He wants park officials to use education and partnerships with boaters to prevent damage to seagrasses.
"When we come out here for three days, it's like we're going back in time," he said. "We build a fire, we cook some food and get back to the reality of what life should be like."
That life is not just limited to people with big boats. Even kayakers with pup tents belong to the boating community, Patricia Geci said.
"Everyone from every segment of the economy is out here," she said pointing out the varying sizes of boats lining the shorelines and anchored in the harbor.
She and her husband, Steve, have been camping in the cove for 30 years. They've graduated up to a 43-foot motor yacht, The Seeker.
"We grew up on that beach - that's our backyard," Steve Geci said. "We love it dearly. It's about the beauty of the water and sand, getting away from all your responsibilities and all the honey do's and things that need to be done. You get out here and don't have to worry about anything."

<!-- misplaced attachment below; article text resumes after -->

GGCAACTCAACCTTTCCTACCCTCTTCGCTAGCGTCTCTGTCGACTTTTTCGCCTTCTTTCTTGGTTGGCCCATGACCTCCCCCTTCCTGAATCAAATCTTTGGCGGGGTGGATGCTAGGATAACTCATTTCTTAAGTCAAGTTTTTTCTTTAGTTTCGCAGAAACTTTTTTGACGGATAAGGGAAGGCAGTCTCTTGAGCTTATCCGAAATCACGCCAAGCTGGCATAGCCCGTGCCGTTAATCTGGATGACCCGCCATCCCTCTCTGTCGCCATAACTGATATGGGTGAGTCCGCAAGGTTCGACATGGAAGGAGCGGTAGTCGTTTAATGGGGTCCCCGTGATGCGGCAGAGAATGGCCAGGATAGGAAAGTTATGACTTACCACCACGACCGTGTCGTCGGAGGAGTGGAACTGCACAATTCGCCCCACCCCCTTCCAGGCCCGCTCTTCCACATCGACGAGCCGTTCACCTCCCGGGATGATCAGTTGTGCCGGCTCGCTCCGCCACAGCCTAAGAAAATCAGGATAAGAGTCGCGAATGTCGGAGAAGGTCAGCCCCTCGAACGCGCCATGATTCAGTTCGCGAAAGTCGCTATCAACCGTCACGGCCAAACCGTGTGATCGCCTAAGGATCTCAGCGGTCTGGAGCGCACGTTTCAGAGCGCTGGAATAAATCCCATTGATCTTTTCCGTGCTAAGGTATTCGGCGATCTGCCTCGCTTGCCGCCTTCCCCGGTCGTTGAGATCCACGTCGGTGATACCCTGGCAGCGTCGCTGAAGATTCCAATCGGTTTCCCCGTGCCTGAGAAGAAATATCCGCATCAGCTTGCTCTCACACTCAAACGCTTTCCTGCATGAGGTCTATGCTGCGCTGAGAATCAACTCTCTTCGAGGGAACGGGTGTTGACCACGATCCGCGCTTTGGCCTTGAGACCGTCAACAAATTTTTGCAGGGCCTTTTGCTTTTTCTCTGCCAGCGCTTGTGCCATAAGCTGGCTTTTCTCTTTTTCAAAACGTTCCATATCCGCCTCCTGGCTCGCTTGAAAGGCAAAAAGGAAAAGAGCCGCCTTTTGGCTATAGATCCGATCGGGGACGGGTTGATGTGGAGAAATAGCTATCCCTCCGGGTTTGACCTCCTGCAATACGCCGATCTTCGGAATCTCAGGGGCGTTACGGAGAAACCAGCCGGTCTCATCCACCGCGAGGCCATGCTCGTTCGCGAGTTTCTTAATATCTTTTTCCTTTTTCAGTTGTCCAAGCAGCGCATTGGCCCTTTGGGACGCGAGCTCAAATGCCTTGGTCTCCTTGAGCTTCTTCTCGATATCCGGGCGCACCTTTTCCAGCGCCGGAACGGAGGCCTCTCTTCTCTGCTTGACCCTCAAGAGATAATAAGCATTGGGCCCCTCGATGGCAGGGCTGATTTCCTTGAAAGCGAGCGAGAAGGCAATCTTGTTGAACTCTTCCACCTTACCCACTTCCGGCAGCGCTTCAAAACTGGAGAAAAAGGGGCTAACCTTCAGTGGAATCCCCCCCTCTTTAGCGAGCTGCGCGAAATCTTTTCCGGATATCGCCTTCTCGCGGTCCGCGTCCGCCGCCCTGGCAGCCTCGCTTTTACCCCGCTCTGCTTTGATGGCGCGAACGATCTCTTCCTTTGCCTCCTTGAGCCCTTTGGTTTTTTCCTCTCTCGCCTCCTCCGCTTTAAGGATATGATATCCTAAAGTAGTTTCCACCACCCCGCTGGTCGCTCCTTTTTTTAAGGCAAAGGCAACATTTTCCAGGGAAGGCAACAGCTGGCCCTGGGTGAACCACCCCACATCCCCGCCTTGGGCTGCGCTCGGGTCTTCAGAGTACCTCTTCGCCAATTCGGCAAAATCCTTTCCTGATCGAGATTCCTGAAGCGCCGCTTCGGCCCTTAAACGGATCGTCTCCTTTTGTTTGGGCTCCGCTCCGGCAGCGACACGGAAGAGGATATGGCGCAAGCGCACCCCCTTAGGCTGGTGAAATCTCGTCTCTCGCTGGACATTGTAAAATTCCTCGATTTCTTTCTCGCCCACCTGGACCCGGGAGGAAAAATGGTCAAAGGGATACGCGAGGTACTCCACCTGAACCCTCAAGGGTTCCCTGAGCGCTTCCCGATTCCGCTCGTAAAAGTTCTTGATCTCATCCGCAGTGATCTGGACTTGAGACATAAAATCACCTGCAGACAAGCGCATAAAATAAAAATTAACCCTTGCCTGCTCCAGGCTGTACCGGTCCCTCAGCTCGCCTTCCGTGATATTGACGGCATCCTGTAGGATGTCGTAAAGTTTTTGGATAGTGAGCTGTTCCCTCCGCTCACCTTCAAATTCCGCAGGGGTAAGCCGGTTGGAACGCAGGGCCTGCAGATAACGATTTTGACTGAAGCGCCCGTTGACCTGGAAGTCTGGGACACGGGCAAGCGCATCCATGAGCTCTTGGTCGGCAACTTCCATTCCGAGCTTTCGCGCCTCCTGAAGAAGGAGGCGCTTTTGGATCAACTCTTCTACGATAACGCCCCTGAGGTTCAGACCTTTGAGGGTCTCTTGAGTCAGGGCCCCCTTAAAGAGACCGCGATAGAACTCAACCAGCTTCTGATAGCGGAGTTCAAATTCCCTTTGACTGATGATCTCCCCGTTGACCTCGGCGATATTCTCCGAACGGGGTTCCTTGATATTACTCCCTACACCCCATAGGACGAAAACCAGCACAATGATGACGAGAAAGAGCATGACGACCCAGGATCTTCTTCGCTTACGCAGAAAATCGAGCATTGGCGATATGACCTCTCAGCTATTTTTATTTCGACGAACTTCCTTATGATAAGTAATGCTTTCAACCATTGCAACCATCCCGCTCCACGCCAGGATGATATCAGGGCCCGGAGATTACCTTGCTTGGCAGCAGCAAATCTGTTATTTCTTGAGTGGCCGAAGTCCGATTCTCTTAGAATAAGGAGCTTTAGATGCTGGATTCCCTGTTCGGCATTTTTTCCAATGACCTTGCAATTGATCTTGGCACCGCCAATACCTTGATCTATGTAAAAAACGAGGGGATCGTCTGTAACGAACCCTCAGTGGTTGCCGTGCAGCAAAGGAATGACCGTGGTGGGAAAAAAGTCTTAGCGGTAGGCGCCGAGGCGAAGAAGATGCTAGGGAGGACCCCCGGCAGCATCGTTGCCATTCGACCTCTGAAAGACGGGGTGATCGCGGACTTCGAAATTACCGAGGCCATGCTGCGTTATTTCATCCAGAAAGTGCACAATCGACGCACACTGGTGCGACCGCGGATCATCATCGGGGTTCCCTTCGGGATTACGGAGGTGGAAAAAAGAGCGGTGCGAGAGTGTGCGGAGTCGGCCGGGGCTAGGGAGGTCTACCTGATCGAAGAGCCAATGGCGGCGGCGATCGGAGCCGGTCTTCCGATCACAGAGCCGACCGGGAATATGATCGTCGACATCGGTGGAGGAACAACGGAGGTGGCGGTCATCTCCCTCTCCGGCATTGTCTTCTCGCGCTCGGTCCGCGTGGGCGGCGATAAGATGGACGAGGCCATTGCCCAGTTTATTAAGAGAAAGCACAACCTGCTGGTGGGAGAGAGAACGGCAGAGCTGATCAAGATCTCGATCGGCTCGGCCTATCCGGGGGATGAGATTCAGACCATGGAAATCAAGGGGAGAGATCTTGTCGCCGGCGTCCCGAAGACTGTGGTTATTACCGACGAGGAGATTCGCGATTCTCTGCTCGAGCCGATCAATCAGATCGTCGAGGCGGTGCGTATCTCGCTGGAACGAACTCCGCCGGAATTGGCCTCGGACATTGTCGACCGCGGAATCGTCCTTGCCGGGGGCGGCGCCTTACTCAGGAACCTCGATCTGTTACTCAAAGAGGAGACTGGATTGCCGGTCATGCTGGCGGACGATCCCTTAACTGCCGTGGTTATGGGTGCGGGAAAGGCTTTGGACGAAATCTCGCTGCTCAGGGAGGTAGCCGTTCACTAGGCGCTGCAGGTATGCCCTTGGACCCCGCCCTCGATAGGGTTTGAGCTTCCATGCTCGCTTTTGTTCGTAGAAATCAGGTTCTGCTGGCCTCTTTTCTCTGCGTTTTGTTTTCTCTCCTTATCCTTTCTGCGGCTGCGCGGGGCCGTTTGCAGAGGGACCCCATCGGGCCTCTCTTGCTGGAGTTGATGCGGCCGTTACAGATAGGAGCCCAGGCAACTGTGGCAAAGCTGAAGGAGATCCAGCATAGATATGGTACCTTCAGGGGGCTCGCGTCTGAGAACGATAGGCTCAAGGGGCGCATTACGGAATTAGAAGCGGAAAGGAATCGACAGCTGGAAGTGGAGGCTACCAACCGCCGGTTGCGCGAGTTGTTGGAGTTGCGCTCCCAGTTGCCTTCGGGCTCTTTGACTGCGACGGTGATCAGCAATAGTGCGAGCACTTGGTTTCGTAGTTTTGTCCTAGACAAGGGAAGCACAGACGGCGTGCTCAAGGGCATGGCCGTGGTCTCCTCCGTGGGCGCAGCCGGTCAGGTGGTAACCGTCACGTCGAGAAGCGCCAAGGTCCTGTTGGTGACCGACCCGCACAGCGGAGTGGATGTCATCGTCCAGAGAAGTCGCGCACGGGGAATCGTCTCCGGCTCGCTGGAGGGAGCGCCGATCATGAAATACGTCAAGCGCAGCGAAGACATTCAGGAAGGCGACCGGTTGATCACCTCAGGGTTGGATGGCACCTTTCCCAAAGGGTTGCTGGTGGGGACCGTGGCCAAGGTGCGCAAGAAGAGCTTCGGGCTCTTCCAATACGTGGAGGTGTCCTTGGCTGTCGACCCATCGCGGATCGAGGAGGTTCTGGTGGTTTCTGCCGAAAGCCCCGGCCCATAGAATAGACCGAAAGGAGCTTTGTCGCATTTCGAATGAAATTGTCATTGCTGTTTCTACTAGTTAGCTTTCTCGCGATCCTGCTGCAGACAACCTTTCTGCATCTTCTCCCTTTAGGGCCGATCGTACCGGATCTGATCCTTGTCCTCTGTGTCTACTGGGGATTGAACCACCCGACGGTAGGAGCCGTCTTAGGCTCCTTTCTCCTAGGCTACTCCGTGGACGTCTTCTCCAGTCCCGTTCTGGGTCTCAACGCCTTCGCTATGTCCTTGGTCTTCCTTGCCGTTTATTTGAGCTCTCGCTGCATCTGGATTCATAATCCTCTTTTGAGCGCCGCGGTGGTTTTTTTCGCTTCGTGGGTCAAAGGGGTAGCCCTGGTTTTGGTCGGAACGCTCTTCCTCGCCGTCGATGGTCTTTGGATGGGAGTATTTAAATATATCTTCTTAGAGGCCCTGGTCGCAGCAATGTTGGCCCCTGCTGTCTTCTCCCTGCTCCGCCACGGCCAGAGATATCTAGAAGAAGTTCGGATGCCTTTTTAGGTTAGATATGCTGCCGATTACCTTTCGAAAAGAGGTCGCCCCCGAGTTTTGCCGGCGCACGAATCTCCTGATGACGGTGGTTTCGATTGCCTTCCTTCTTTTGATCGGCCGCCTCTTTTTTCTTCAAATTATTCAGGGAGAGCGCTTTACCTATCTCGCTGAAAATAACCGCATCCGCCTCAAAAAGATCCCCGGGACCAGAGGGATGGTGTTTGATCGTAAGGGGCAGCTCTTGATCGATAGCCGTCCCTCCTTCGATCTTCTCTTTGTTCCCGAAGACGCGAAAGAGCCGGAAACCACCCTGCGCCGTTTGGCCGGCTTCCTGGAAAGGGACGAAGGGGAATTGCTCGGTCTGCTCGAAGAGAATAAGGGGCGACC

Standing atop a dune, watching the final flyover of the Blues, Jimmy Sherouse of the Big Lagoon area pointed east and west to the outline of condos on Pensacola Beach and Perdido Key in the distance.
"The condos - that's the tourists' world," he said. "Everything in between - that's ours. We all work Monday through Friday in high-stress jobs. When we pull away from the dock bound for Fort McRee, we go through the pass and we leave that world behind and become new people."
As the boaters began settling in for the evening, they stoked a bonfire until it roared to life, spewing embers into the air.
And Parrish Smith jumped into a 22-foot center console boat to make one last run to Joe Patti's Seafood for another ice chest full of oysters.
"This is what it's about," he said cruising along and waving at the cluster of boaters all along the inlet enjoying what he said was the "last hurrah" of the season before winter settles in.